January 1, 2018: Journal of Child Health Care: for Professionals Working with Children in the Hospital and Community
Krithiga Shridhar, Ambika Satija, Preet K Dhillon, Sutapa Agrawal, Ruby Gupta, Liza Bowen, Sanjay Kinra, A V Bharathi, D Prabhakaran, K Srinath Reddy, Shah Ebrahim
BACKGROUND: Dietary patterns (DPs) in India are heterogenous. To date, data on association of indigenous DPs in India with risk factors of nutrition-related noncommunicable diseases (cardiovascular disease and diabetes), leading causes of premature death and disability, are limited. We aimed to evaluate the associations of empirically-derived DPs with blood lipids, fasting glucose and blood pressure levels in an adult Indian population recruited across four geographical regions of India...
February 8, 2018: Nutrition Journal
H R Harris, A C Eke, J E Chavarro, S A Missmer
STUDY QUESTION: Is there an association between intake of fruits and vegetables and risk of laparoscopically confirmed endometriosis? SUMMARY ANSWER: Higher intake of fruits, particularly citrus fruits, is associated with a lower risk of endometriosis. WHAT IS KNOWN ALREADY: Two case-control studies have examined the associations between fruit and vegetable intake and endometriosis risk with contrasting results. Diets rich in fruits and vegetables include higher levels of pro-vitamin A nutrients (alpha-carotene, beta-carotene, beta-cryptoxanthin) and women with endometriosis have been reported to have lower intake of vitamin A than women without endometriosis...
February 1, 2018: Human Reproduction
Sukyung Cho, Minkyeong Kim, Kyong Park
BACKGROUND/OBJECTIVES: Metabolic risk factors should be managed effectively in patients with type 2 diabetes mellitus (T2DM) to prevent or delay diabetic complications. This study aimed to compare the self-management levels of diet and metabolic risk factors in patients with T2DM, according to the duration of illness, and to examine the trends in self-management levels during the recent decades. SUBJECTS/METHODS: Data were collected from the Korea National Health and Nutrition Examination Surveys (KNHANES, 1998-2014)...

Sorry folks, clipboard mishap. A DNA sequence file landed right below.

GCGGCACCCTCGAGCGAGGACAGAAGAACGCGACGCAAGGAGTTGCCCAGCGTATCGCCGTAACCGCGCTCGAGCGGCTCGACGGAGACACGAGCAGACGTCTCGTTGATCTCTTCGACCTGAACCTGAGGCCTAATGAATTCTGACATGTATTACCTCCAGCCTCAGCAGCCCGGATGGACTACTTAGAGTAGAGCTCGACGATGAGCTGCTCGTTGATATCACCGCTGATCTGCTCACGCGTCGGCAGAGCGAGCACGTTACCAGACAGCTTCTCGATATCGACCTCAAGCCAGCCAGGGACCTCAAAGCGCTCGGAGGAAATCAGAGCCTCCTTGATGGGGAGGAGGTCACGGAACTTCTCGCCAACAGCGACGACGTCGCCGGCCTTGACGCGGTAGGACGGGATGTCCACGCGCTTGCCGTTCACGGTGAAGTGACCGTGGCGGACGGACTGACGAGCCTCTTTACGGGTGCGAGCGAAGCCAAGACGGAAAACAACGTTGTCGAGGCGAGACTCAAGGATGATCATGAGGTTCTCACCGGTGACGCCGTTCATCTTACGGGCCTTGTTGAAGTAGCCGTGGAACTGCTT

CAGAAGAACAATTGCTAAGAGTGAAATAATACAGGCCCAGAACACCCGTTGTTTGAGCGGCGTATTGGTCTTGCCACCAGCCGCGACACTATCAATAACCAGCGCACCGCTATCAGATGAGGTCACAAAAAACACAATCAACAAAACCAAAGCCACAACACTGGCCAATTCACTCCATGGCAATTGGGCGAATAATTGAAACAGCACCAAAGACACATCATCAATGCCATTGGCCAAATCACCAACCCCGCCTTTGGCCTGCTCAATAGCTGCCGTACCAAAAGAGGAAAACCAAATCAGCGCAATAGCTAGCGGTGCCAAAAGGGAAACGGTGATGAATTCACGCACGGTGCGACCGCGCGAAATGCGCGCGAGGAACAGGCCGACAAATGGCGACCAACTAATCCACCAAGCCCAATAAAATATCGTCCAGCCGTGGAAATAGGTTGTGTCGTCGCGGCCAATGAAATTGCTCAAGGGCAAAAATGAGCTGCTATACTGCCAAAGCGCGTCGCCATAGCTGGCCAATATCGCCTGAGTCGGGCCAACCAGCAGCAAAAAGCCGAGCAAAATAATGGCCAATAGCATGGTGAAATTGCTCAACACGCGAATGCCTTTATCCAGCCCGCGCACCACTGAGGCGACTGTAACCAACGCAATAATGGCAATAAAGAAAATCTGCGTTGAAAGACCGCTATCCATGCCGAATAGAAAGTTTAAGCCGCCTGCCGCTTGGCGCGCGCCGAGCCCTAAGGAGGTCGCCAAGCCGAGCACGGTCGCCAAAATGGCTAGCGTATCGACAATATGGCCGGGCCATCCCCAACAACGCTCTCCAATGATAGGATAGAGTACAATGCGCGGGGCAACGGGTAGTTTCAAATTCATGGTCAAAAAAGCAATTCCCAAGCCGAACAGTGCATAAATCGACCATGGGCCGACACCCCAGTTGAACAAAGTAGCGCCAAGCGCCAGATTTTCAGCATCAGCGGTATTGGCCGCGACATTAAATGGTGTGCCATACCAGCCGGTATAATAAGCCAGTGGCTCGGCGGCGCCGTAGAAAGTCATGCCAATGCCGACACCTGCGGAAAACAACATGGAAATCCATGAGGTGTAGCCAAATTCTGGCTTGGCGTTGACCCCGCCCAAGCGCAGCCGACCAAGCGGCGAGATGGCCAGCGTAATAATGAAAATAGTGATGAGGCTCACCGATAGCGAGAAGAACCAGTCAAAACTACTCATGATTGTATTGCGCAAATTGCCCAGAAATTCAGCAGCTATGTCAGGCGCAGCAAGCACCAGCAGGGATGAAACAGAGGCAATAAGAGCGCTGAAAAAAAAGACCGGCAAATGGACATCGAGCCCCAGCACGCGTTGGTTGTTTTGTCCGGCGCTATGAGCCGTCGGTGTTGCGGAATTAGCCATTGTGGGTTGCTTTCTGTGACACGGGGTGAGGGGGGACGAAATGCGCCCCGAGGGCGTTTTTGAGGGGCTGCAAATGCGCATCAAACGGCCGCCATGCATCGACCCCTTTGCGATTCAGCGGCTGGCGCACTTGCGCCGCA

February 2018: Nutrition Research and Practice
Hsin-Fang Chung, Chih-Cheng Hsu, Abdullah Al Mamun, Kurt Z Long, Ya-Fang Huang, Shyi-Jang Shin, Shang-Jyh Hwang, Meng-Chuan Huang
BACKGROUND AND OBJECTIVES: Western dietary patterns have been linked with kidney disease. This study investigated the association between Chinese dietary patterns and kidney disease in a Taiwanese population with type 2 diabetes and evaluated dietary fatty acid patterns, a kidney-related dietary biomarker. METHODS AND STUDY DESIGN: We recruited 838 patients with type 2 diabetes and used their dietary and renal data obtained from three repeated measures in 2008, 2009 and 2010...
2018: Asia Pacific Journal of Clinical Nutrition
Ahmad Syauqy, Chien-Yeh Hsu, Hsiao-Hsien Rau, Jane C-J Chao
This study examined the correlation of dietary patterns with components of metabolic syndrome (MetS) and inflammation among middle-aged and older adults with MetS in Taiwan. This cross-sectional study used data from the Mei Jau International Health Management Institution in Taiwan between 2004 and 2013. A total of 26,016 subjects aged 35 years and above were selected for analysis. MetS was defined according to the International Diabetes Federation. Three dietary patterns were identified by principal component analysis...
January 29, 2018: Nutrients
Eman M Shorog, Khalid A Alburikan